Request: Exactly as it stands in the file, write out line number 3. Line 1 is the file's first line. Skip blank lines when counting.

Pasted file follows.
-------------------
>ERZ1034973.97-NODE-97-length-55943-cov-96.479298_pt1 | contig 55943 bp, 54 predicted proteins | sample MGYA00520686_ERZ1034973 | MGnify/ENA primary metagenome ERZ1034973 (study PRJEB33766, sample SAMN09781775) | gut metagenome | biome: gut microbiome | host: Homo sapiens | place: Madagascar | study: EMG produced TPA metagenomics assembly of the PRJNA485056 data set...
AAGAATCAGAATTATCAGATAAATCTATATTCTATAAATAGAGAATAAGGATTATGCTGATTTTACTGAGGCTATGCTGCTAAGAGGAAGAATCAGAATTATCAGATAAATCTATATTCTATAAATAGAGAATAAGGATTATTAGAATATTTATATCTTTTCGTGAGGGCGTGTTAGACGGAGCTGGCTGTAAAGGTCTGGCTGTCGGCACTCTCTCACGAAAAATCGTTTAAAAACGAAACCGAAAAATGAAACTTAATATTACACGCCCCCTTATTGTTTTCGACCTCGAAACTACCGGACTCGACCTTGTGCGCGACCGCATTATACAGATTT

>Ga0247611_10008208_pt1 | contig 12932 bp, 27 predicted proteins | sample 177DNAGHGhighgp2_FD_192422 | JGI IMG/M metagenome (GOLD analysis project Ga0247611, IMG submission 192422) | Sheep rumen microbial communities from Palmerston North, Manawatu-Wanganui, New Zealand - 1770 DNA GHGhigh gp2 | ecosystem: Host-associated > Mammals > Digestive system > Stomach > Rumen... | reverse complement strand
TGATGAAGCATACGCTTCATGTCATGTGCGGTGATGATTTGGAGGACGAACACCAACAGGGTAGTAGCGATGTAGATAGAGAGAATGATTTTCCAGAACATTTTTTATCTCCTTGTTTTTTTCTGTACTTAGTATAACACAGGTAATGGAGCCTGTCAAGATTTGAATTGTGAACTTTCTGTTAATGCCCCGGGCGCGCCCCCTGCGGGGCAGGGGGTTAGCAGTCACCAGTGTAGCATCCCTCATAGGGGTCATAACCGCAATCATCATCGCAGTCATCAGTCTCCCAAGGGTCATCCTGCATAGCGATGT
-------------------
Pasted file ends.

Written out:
>Ga0247611_10008208_pt1 | contig 12932 bp, 27 predicted proteins | sample 177DNAGHGhighgp2_FD_192422 | JGI IMG/M metagenome (GOLD analysis project Ga0247611, IMG submission 192422) | Sheep rumen microbial communities from Palmerston North, Manawatu-Wanganui, New Zealand - 1770 DNA GHGhigh gp2 | ecosystem: Host-associated > Mammals > Digestive system > Stomach > Rumen... | reverse complement strand